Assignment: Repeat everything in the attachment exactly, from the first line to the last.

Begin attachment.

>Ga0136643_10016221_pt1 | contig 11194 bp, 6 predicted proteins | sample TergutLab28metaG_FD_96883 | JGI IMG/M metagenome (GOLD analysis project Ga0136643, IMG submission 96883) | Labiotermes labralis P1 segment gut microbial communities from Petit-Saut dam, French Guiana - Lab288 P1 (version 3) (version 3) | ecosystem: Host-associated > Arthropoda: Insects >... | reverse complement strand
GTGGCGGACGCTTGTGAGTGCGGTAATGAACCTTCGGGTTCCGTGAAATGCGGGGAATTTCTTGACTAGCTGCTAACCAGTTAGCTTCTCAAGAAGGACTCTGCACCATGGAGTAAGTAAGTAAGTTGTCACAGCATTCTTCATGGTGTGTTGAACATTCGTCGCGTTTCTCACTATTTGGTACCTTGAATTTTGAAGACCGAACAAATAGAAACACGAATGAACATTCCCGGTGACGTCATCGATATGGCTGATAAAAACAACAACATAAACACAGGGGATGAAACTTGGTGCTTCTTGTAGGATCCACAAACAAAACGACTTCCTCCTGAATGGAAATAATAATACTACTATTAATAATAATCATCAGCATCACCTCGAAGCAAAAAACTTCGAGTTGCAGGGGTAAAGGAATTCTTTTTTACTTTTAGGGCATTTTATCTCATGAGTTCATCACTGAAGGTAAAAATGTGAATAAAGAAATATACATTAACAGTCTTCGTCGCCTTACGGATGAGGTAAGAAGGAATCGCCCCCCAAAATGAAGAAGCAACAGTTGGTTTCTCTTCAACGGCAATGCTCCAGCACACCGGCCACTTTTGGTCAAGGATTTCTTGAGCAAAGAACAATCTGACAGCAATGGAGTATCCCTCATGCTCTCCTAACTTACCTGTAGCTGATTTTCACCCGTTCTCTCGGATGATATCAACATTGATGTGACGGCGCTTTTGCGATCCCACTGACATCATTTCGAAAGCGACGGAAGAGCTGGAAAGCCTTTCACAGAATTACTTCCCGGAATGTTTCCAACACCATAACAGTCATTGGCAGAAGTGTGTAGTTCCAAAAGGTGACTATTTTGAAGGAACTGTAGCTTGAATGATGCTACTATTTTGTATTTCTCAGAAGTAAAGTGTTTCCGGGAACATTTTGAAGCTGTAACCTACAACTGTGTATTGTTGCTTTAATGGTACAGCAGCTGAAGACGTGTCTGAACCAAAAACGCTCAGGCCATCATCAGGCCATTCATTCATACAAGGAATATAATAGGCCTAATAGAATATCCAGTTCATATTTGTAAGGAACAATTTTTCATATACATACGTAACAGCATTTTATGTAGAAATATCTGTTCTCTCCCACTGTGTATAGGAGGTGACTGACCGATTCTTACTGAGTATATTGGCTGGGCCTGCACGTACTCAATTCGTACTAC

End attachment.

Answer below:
>Ga0136643_10016221_pt1 | contig 11194 bp, 6 predicted proteins | sample TergutLab28metaG_FD_96883 | JGI IMG/M metagenome (GOLD analysis project Ga0136643, IMG submission 96883) | Labiotermes labralis P1 segment gut microbial communities from Petit-Saut dam, French Guiana - Lab288 P1 (version 3) (version 3) | ecosystem: Host-associated > Arthropoda: Insects >... | reverse complement strand
GTGGCGGACGCTTGTGAGTGCGGTAATGAACCTTCGGGTTCCGTGAAATGCGGGGAATTTCTTGACTAGCTGCTAACCAGTTAGCTTCTCAAGAAGGACTCTGCACCATGGAGTAAGTAAGTAAGTTGTCACAGCATTCTTCATGGTGTGTTGAACATTCGTCGCGTTTCTCACTATTTGGTACCTTGAATTTTGAAGACCGAACAAATAGAAACACGAATGAACATTCCCGGTGACGTCATCGATATGGCTGATAAAAACAACAACATAAACACAGGGGATGAAACTTGGTGCTTCTTGTAGGATCCACAAACAAAACGACTTCCTCCTGAATGGAAATAATAATACTACTATTAATAATAATCATCAGCATCACCTCGAAGCAAAAAACTTCGAGTTGCAGGGGTAAAGGAATTCTTTTTTACTTTTAGGGCATTTTATCTCATGAGTTCATCACTGAAGGTAAAAATGTGAATAAAGAAATATACATTAACAGTCTTCGTCGCCTTACGGATGAGGTAAGAAGGAATCGCCCCCCAAAATGAAGAAGCAACAGTTGGTTTCTCTTCAACGGCAATGCTCCAGCACACCGGCCACTTTTGGTCAAGGATTTCTTGAGCAAAGAACAATCTGACAGCAATGGAGTATCCCTCATGCTCTCCTAACTTACCTGTAGCTGATTTTCACCCGTTCTCTCGGATGATATCAACATTGATGTGACGGCGCTTTTGCGATCCCACTGACATCATTTCGAAAGCGACGGAAGAGCTGGAAAGCCTTTCACAGAATTACTTCCCGGAATGTTTCCAACACCATAACAGTCATTGGCAGAAGTGTGTAGTTCCAAAAGGTGACTATTTTGAAGGAACTGTAGCTTGAATGATGCTACTATTTTGTATTTCTCAGAAGTAAAGTGTTTCCGGGAACATTTTGAAGCTGTAACCTACAACTGTGTATTGTTGCTTTAATGGTACAGCAGCTGAAGACGTGTCTGAACCAAAAACGCTCAGGCCATCATCAGGCCATTCATTCATACAAGGAATATAATAGGCCTAATAGAATATCCAGTTCATATTTGTAAGGAACAATTTTTCATATACATACGTAACAGCATTTTATGTAGAAATATCTGTTCTCTCCCACTGTGTATAGGAGGTGACTGACCGATTCTTACTGAGTATATTGGCTGGGCCTGCACGTACTCAATTCGTACTAC